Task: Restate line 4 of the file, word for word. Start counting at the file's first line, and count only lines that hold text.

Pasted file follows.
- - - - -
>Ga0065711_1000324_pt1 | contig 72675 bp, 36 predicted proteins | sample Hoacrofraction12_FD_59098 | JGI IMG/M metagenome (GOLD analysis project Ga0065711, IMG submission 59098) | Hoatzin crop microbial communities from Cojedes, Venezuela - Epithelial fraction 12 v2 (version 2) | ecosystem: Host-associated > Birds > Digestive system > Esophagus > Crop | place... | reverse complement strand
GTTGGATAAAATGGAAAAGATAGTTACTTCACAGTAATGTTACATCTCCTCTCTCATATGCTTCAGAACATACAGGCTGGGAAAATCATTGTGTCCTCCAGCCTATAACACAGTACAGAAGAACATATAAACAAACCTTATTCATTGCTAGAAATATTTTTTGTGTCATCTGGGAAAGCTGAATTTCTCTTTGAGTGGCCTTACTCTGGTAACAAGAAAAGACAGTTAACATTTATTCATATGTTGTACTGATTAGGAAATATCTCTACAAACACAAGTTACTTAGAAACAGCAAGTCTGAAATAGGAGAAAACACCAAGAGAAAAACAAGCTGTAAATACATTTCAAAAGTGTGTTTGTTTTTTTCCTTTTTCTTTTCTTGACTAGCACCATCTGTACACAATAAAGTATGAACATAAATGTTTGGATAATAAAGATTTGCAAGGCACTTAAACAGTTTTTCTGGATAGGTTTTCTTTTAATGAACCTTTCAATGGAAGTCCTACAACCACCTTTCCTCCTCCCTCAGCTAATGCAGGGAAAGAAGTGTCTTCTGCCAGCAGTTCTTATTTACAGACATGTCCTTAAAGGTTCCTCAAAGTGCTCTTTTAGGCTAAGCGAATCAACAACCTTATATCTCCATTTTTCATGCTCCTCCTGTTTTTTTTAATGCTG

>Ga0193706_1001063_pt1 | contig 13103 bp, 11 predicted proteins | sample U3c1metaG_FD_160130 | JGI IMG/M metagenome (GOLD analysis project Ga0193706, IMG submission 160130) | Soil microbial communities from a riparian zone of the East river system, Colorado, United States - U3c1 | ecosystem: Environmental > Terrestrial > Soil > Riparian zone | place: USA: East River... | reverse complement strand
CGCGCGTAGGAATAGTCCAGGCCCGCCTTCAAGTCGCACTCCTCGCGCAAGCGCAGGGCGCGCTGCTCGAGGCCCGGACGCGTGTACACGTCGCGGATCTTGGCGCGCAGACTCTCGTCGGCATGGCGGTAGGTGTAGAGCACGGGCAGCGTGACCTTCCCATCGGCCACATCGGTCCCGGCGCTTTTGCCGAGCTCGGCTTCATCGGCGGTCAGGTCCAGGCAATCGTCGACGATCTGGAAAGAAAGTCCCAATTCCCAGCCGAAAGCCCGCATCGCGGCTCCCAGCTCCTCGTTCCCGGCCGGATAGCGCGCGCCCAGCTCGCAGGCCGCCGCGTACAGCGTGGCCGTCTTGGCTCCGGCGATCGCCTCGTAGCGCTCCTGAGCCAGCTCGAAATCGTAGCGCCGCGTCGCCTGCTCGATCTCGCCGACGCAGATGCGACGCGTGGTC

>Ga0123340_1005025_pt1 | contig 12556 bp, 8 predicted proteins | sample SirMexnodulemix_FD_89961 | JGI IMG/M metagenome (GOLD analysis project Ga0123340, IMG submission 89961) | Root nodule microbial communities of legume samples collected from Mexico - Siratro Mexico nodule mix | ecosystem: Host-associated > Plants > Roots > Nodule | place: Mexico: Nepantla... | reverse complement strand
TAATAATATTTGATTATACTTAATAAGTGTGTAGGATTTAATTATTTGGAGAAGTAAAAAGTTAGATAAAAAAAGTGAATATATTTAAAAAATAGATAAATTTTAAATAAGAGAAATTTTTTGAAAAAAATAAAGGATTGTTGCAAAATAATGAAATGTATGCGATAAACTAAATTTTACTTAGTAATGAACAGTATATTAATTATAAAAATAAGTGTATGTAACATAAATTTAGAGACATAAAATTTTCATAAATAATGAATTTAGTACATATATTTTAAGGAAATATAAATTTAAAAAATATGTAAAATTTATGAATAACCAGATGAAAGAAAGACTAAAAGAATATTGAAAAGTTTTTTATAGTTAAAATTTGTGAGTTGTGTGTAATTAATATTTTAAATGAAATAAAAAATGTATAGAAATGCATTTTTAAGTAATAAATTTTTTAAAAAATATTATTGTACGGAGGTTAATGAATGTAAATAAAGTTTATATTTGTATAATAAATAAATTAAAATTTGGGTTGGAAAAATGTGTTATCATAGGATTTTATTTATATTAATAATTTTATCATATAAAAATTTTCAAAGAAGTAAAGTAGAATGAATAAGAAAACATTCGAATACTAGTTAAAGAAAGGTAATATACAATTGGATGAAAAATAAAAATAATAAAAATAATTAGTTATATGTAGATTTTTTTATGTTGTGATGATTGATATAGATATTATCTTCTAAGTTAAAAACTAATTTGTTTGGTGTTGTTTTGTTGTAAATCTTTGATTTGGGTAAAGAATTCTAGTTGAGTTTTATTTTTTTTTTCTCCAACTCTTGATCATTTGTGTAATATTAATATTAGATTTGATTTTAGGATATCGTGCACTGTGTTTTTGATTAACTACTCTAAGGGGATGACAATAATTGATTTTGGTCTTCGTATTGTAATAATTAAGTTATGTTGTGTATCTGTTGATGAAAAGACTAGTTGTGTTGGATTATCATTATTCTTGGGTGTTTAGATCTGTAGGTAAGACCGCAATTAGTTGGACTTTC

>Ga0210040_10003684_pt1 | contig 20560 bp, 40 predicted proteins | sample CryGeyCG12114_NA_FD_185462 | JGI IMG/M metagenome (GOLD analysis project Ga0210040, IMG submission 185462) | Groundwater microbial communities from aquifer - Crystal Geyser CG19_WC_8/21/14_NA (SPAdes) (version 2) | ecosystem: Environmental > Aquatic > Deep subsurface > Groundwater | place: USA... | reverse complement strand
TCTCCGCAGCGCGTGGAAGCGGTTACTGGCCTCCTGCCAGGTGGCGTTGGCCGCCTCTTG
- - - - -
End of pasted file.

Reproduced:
CGCGCGTAGGAATAGTCCAGGCCCGCCTTCAAGTCGCACTCCTCGCGCAAGCGCAGGGCGCGCTGCTCGAGGCCCGGACGCGTGTACACGTCGCGGATCTTGGCGCGCAGACTCTCGTCGGCATGGCGGTAGGTGTAGAGCACGGGCAGCGTGACCTTCCCATCGGCCACATCGGTCCCGGCGCTTTTGCCGAGCTCGGCTTCATCGGCGGTCAGGTCCAGGCAATCGTCGACGATCTGGAAAGAAAGTCCCAATTCCCAGCCGAAAGCCCGCATCGCGGCTCCCAGCTCCTCGTTCCCGGCCGGATAGCGCGCGCCCAGCTCGCAGGCCGCCGCGTACAGCGTGGCCGTCTTGGCTCCGGCGATCGCCTCGTAGCGCTCCTGAGCCAGCTCGAAATCGTAGCGCCGCGTCGCCTGCTCGATCTCGCCGACGCAGATGCGACGCGTGGTC